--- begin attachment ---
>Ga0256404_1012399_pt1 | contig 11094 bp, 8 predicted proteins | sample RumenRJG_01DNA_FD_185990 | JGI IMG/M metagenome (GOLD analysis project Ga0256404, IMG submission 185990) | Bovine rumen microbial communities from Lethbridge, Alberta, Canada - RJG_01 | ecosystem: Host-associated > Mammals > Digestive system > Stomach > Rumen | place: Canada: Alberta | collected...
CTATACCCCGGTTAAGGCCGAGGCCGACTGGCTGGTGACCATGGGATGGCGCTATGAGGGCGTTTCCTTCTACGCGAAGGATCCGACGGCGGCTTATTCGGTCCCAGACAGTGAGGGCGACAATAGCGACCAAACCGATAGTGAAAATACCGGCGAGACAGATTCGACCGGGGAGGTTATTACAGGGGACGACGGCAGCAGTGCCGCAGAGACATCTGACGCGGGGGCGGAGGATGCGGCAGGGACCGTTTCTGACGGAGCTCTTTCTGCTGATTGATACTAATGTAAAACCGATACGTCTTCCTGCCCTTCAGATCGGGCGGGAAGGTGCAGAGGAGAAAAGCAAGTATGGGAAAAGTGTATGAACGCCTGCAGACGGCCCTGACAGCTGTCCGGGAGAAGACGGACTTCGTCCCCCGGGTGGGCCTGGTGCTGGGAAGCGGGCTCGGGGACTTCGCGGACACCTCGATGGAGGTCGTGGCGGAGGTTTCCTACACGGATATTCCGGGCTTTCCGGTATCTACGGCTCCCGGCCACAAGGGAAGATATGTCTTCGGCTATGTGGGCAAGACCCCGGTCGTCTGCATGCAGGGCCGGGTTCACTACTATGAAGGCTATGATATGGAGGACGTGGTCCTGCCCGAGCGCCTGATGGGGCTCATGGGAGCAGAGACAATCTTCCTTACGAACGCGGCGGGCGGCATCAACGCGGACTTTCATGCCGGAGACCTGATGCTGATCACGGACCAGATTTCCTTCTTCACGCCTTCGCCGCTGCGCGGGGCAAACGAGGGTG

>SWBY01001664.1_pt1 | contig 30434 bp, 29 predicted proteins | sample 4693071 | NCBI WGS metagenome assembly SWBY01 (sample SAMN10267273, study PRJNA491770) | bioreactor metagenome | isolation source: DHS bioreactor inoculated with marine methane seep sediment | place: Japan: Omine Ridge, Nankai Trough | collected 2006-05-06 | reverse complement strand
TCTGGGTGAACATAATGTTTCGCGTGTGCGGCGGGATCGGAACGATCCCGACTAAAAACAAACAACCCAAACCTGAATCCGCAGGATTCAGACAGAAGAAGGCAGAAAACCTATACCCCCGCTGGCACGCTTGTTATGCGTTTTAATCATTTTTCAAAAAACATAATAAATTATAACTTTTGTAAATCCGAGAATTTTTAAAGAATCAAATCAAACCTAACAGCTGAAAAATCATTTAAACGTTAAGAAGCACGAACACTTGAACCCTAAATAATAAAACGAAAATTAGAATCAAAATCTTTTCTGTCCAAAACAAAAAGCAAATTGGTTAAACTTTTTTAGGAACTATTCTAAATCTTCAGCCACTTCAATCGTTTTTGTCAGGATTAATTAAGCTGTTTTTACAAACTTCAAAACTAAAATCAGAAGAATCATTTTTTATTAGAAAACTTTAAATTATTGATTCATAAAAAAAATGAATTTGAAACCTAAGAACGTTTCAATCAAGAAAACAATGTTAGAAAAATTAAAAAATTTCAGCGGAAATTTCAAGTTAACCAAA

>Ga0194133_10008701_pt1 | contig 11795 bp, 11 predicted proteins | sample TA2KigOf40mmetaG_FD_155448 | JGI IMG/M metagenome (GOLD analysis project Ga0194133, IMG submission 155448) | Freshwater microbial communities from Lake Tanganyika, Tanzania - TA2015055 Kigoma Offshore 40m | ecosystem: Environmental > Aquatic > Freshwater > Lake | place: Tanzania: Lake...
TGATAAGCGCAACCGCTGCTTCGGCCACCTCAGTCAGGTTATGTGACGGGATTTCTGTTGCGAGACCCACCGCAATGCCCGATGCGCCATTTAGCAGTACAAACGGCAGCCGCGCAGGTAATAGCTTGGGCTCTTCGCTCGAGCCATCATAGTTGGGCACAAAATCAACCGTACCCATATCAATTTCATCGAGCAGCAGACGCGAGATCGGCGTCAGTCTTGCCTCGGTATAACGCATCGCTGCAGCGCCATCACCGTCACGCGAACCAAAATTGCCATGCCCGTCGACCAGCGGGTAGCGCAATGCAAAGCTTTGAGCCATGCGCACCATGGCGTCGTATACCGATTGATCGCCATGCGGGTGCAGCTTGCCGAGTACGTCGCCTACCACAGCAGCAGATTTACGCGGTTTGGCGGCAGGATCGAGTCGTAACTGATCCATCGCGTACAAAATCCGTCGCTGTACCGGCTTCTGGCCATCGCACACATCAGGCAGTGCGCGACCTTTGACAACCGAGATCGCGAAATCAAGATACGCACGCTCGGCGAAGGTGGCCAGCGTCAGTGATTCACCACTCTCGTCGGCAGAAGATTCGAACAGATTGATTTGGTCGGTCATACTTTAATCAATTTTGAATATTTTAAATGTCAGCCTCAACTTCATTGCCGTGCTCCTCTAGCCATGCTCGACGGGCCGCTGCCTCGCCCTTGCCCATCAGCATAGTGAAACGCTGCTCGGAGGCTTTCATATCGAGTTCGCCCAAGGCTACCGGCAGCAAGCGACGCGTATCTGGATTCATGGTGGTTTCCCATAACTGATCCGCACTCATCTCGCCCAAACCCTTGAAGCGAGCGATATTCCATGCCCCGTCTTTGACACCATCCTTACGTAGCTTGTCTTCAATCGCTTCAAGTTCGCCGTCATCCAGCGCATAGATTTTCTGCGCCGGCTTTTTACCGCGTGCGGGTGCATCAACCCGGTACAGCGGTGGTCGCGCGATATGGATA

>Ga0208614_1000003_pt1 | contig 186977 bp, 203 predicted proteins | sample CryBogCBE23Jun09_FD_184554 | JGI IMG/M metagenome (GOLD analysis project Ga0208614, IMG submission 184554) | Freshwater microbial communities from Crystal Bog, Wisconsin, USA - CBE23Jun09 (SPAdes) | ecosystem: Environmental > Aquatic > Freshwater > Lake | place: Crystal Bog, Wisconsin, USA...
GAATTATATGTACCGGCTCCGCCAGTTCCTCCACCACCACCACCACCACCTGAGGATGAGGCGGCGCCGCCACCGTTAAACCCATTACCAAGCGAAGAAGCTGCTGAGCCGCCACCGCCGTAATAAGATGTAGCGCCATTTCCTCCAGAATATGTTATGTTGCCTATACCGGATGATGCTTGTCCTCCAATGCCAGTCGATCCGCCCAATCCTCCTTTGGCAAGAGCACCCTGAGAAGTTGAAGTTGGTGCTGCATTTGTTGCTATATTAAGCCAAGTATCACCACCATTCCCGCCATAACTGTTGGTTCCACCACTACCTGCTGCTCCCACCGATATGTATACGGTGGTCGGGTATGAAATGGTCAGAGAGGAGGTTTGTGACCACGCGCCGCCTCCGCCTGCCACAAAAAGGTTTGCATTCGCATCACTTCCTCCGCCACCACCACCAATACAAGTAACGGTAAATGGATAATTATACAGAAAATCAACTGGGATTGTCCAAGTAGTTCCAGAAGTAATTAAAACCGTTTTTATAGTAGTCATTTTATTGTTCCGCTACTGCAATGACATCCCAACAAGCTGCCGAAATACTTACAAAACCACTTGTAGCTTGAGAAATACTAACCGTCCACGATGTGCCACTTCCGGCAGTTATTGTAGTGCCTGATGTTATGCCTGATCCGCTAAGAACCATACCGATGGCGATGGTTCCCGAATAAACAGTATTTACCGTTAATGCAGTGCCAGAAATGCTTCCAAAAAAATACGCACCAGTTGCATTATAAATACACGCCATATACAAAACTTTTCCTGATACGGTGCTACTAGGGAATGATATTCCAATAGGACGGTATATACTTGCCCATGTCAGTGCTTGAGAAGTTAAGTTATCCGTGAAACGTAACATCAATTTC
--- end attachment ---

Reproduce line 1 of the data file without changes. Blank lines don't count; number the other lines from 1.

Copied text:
>Ga0256404_1012399_pt1 | contig 11094 bp, 8 predicted proteins | sample RumenRJG_01DNA_FD_185990 | JGI IMG/M metagenome (GOLD analysis project Ga0256404, IMG submission 185990) | Bovine rumen microbial communities from Lethbridge, Alberta, Canada - RJG_01 | ecosystem: Host-associated > Mammals > Digestive system > Stomach > Rumen | place: Canada: Alberta | collected...